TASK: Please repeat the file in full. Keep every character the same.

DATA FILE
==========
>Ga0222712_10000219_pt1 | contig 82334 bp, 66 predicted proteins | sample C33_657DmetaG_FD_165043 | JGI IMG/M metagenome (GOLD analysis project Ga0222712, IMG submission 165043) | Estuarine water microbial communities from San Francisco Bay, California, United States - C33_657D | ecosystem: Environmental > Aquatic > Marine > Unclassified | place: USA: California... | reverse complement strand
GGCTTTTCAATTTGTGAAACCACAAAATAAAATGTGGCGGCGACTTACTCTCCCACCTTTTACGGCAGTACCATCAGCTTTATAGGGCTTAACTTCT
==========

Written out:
>Ga0222712_10000219_pt1 | contig 82334 bp, 66 predicted proteins | sample C33_657DmetaG_FD_165043 | JGI IMG/M metagenome (GOLD analysis project Ga0222712, IMG submission 165043) | Estuarine water microbial communities from San Francisco Bay, California, United States - C33_657D | ecosystem: Environmental > Aquatic > Marine > Unclassified | place: USA: California... | reverse complement strand
GGCTTTTCAATTTGTGAAACCACAAAATAAAATGTGGCGGCGACTTACTCTCCCACCTTTTACGGCAGTACCATCAGCTTTATAGGGCTTAACTTCT